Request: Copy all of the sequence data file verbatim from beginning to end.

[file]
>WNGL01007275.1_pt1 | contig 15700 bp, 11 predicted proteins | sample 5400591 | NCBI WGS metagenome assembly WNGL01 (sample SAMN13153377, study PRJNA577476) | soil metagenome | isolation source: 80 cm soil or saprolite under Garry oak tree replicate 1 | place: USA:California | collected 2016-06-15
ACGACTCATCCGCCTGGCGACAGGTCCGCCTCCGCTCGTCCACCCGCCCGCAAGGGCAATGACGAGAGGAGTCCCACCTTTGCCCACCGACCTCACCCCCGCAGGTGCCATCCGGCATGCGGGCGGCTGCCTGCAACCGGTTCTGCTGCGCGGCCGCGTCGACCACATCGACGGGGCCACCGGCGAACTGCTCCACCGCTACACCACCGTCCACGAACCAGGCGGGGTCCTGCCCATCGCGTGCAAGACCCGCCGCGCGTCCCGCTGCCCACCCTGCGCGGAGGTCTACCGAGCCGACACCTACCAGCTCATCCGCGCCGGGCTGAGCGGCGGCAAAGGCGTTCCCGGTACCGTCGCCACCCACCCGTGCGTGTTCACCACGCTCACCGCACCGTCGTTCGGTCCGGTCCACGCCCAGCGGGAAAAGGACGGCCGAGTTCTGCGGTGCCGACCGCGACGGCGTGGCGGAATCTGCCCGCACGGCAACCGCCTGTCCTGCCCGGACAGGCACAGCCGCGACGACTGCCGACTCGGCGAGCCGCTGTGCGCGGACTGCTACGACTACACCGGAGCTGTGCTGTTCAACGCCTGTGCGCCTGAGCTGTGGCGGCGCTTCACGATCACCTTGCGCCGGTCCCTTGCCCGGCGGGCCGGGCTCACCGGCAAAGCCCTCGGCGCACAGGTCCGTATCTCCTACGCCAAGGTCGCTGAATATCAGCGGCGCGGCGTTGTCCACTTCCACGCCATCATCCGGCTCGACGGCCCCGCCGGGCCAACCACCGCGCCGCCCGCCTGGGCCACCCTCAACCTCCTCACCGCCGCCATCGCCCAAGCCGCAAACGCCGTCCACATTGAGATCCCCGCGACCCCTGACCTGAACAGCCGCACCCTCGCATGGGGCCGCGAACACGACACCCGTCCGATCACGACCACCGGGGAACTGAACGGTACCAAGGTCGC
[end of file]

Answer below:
>WNGL01007275.1_pt1 | contig 15700 bp, 11 predicted proteins | sample 5400591 | NCBI WGS metagenome assembly WNGL01 (sample SAMN13153377, study PRJNA577476) | soil metagenome | isolation source: 80 cm soil or saprolite under Garry oak tree replicate 1 | place: USA:California | collected 2016-06-15
ACGACTCATCCGCCTGGCGACAGGTCCGCCTCCGCTCGTCCACCCGCCCGCAAGGGCAATGACGAGAGGAGTCCCACCTTTGCCCACCGACCTCACCCCCGCAGGTGCCATCCGGCATGCGGGCGGCTGCCTGCAACCGGTTCTGCTGCGCGGCCGCGTCGACCACATCGACGGGGCCACCGGCGAACTGCTCCACCGCTACACCACCGTCCACGAACCAGGCGGGGTCCTGCCCATCGCGTGCAAGACCCGCCGCGCGTCCCGCTGCCCACCCTGCGCGGAGGTCTACCGAGCCGACACCTACCAGCTCATCCGCGCCGGGCTGAGCGGCGGCAAAGGCGTTCCCGGTACCGTCGCCACCCACCCGTGCGTGTTCACCACGCTCACCGCACCGTCGTTCGGTCCGGTCCACGCCCAGCGGGAAAAGGACGGCCGAGTTCTGCGGTGCCGACCGCGACGGCGTGGCGGAATCTGCCCGCACGGCAACCGCCTGTCCTGCCCGGACAGGCACAGCCGCGACGACTGCCGACTCGGCGAGCCGCTGTGCGCGGACTGCTACGACTACACCGGAGCTGTGCTGTTCAACGCCTGTGCGCCTGAGCTGTGGCGGCGCTTCACGATCACCTTGCGCCGGTCCCTTGCCCGGCGGGCCGGGCTCACCGGCAAAGCCCTCGGCGCACAGGTCCGTATCTCCTACGCCAAGGTCGCTGAATATCAGCGGCGCGGCGTTGTCCACTTCCACGCCATCATCCGGCTCGACGGCCCCGCCGGGCCAACCACCGCGCCGCCCGCCTGGGCCACCCTCAACCTCCTCACCGCCGCCATCGCCCAAGCCGCAAACGCCGTCCACATTGAGATCCCCGCGACCCCTGACCTGAACAGCCGCACCCTCGCATGGGGCCGCGAACACGACACCCGTCCGATCACGACCACCGGGGAACTGAACGGTACCAAGGTCGC